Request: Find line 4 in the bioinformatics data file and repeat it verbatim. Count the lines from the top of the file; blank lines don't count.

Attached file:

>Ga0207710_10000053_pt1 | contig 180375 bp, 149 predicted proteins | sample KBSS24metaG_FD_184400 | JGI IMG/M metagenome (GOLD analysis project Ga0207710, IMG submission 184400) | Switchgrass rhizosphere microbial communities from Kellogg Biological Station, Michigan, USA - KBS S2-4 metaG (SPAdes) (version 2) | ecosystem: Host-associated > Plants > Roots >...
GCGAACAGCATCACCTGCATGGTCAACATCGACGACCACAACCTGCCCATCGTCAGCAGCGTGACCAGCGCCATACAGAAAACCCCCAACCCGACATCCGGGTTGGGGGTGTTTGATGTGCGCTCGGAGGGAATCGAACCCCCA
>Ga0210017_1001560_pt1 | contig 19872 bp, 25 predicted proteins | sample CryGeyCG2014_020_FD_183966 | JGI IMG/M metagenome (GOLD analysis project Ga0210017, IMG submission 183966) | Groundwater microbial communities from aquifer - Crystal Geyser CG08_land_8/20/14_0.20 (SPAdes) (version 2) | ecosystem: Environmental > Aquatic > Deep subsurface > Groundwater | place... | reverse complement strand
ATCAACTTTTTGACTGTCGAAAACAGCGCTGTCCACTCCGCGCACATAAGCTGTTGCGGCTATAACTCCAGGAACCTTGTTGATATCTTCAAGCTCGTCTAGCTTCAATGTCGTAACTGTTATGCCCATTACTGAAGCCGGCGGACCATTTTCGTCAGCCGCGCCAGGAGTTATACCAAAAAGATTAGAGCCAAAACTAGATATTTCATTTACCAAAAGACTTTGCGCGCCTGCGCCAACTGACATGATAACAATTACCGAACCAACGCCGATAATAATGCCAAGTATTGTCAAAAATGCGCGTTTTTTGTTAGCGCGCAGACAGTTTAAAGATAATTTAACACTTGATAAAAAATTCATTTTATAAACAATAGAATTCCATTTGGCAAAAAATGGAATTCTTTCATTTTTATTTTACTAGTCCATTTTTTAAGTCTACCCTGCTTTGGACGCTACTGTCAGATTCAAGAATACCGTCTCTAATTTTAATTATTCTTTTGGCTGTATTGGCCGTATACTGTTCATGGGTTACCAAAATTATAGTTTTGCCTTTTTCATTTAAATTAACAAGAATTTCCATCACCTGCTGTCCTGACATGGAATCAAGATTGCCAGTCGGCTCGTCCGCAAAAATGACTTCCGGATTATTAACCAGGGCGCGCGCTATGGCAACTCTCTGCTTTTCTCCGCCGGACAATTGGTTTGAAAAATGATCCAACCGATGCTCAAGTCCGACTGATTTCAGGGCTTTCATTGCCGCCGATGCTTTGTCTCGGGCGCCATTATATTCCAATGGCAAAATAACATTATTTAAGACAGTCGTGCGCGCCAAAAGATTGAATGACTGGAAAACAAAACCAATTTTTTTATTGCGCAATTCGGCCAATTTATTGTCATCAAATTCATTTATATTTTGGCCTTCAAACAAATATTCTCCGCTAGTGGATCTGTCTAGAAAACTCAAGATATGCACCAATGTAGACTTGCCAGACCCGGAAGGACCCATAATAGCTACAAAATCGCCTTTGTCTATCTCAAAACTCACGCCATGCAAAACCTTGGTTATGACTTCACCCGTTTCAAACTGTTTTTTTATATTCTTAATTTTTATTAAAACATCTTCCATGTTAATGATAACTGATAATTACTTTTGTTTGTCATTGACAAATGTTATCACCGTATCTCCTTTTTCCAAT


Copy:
ATCAACTTTTTGACTGTCGAAAACAGCGCTGTCCACTCCGCGCACATAAGCTGTTGCGGCTATAACTCCAGGAACCTTGTTGATATCTTCAAGCTCGTCTAGCTTCAATGTCGTAACTGTTATGCCCATTACTGAAGCCGGCGGACCATTTTCGTCAGCCGCGCCAGGAGTTATACCAAAAAGATTAGAGCCAAAACTAGATATTTCATTTACCAAAAGACTTTGCGCGCCTGCGCCAACTGACATGATAACAATTACCGAACCAACGCCGATAATAATGCCAAGTATTGTCAAAAATGCGCGTTTTTTGTTAGCGCGCAGACAGTTTAAAGATAATTTAACACTTGATAAAAAATTCATTTTATAAACAATAGAATTCCATTTGGCAAAAAATGGAATTCTTTCATTTTTATTTTACTAGTCCATTTTTTAAGTCTACCCTGCTTTGGACGCTACTGTCAGATTCAAGAATACCGTCTCTAATTTTAATTATTCTTTTGGCTGTATTGGCCGTATACTGTTCATGGGTTACCAAAATTATAGTTTTGCCTTTTTCATTTAAATTAACAAGAATTTCCATCACCTGCTGTCCTGACATGGAATCAAGATTGCCAGTCGGCTCGTCCGCAAAAATGACTTCCGGATTATTAACCAGGGCGCGCGCTATGGCAACTCTCTGCTTTTCTCCGCCGGACAATTGGTTTGAAAAATGATCCAACCGATGCTCAAGTCCGACTGATTTCAGGGCTTTCATTGCCGCCGATGCTTTGTCTCGGGCGCCATTATATTCCAATGGCAAAATAACATTATTTAAGACAGTCGTGCGCGCCAAAAGATTGAATGACTGGAAAACAAAACCAATTTTTTTATTGCGCAATTCGGCCAATTTATTGTCATCAAATTCATTTATATTTTGGCCTTCAAACAAATATTCTCCGCTAGTGGATCTGTCTAGAAAACTCAAGATATGCACCAATGTAGACTTGCCAGACCCGGAAGGACCCATAATAGCTACAAAATCGCCTTTGTCTATCTCAAAACTCACGCCATGCAAAACCTTGGTTATGACTTCACCCGTTTCAAACTGTTTTTTTATATTCTTAATTTTTATTAAAACATCTTCCATGTTAATGATAACTGATAATTACTTTTGTTTGTCATTGACAAATGTTATCACCGTATCTCCTTTTTCCAAT